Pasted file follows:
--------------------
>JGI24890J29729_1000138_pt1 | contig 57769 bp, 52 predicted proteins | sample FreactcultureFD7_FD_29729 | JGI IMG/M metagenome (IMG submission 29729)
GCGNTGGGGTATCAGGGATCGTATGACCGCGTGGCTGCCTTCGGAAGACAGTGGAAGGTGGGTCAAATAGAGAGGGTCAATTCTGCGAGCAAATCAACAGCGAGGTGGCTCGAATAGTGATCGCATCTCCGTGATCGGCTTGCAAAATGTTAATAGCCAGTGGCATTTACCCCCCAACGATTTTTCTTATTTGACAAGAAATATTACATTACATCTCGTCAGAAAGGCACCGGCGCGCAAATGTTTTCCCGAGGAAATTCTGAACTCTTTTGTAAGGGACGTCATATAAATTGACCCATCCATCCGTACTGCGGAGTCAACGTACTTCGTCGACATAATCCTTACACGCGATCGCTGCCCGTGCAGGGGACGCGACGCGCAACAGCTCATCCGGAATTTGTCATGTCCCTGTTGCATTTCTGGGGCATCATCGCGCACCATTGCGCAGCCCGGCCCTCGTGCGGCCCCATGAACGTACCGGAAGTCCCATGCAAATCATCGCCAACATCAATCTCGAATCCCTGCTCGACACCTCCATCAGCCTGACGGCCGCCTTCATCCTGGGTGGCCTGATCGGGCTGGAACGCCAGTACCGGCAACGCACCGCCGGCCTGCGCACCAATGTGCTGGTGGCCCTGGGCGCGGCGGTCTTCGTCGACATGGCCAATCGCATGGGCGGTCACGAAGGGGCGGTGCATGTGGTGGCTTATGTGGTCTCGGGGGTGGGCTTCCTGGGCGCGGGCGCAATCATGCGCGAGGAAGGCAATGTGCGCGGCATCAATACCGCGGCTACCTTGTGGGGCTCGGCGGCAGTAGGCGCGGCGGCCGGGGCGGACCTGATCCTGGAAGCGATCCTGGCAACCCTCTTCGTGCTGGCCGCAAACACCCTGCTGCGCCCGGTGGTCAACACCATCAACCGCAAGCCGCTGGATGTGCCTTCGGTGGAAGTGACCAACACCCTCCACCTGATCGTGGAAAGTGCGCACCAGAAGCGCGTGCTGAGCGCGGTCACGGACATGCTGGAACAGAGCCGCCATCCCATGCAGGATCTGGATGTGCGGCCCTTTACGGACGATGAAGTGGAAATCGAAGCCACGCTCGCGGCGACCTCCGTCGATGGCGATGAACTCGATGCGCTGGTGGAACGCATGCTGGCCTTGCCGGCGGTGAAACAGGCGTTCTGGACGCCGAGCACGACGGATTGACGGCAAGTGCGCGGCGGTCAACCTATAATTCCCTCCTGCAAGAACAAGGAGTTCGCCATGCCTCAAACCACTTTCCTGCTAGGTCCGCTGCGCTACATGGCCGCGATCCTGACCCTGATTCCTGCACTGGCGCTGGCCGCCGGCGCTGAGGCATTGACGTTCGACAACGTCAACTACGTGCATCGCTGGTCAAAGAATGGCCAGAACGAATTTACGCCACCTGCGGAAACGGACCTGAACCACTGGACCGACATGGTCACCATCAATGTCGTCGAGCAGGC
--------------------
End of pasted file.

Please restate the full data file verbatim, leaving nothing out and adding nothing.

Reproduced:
>JGI24890J29729_1000138_pt1 | contig 57769 bp, 52 predicted proteins | sample FreactcultureFD7_FD_29729 | JGI IMG/M metagenome (IMG submission 29729)
GCGNTGGGGTATCAGGGATCGTATGACCGCGTGGCTGCCTTCGGAAGACAGTGGAAGGTGGGTCAAATAGAGAGGGTCAATTCTGCGAGCAAATCAACAGCGAGGTGGCTCGAATAGTGATCGCATCTCCGTGATCGGCTTGCAAAATGTTAATAGCCAGTGGCATTTACCCCCCAACGATTTTTCTTATTTGACAAGAAATATTACATTACATCTCGTCAGAAAGGCACCGGCGCGCAAATGTTTTCCCGAGGAAATTCTGAACTCTTTTGTAAGGGACGTCATATAAATTGACCCATCCATCCGTACTGCGGAGTCAACGTACTTCGTCGACATAATCCTTACACGCGATCGCTGCCCGTGCAGGGGACGCGACGCGCAACAGCTCATCCGGAATTTGTCATGTCCCTGTTGCATTTCTGGGGCATCATCGCGCACCATTGCGCAGCCCGGCCCTCGTGCGGCCCCATGAACGTACCGGAAGTCCCATGCAAATCATCGCCAACATCAATCTCGAATCCCTGCTCGACACCTCCATCAGCCTGACGGCCGCCTTCATCCTGGGTGGCCTGATCGGGCTGGAACGCCAGTACCGGCAACGCACCGCCGGCCTGCGCACCAATGTGCTGGTGGCCCTGGGCGCGGCGGTCTTCGTCGACATGGCCAATCGCATGGGCGGTCACGAAGGGGCGGTGCATGTGGTGGCTTATGTGGTCTCGGGGGTGGGCTTCCTGGGCGCGGGCGCAATCATGCGCGAGGAAGGCAATGTGCGCGGCATCAATACCGCGGCTACCTTGTGGGGCTCGGCGGCAGTAGGCGCGGCGGCCGGGGCGGACCTGATCCTGGAAGCGATCCTGGCAACCCTCTTCGTGCTGGCCGCAAACACCCTGCTGCGCCCGGTGGTCAACACCATCAACCGCAAGCCGCTGGATGTGCCTTCGGTGGAAGTGACCAACACCCTCCACCTGATCGTGGAAAGTGCGCACCAGAAGCGCGTGCTGAGCGCGGTCACGGACATGCTGGAACAGAGCCGCCATCCCATGCAGGATCTGGATGTGCGGCCCTTTACGGACGATGAAGTGGAAATCGAAGCCACGCTCGCGGCGACCTCCGTCGATGGCGATGAACTCGATGCGCTGGTGGAACGCATGCTGGCCTTGCCGGCGGTGAAACAGGCGTTCTGGACGCCGAGCACGACGGATTGACGGCAAGTGCGCGGCGGTCAACCTATAATTCCCTCCTGCAAGAACAAGGAGTTCGCCATGCCTCAAACCACTTTCCTGCTAGGTCCGCTGCGCTACATGGCCGCGATCCTGACCCTGATTCCTGCACTGGCGCTGGCCGCCGGCGCTGAGGCATTGACGTTCGACAACGTCAACTACGTGCATCGCTGGTCAAAGAATGGCCAGAACGAATTTACGCCACCTGCGGAAACGGACCTGAACCACTGGACCGACATGGTCACCATCAATGTCGTCGAGCAGGC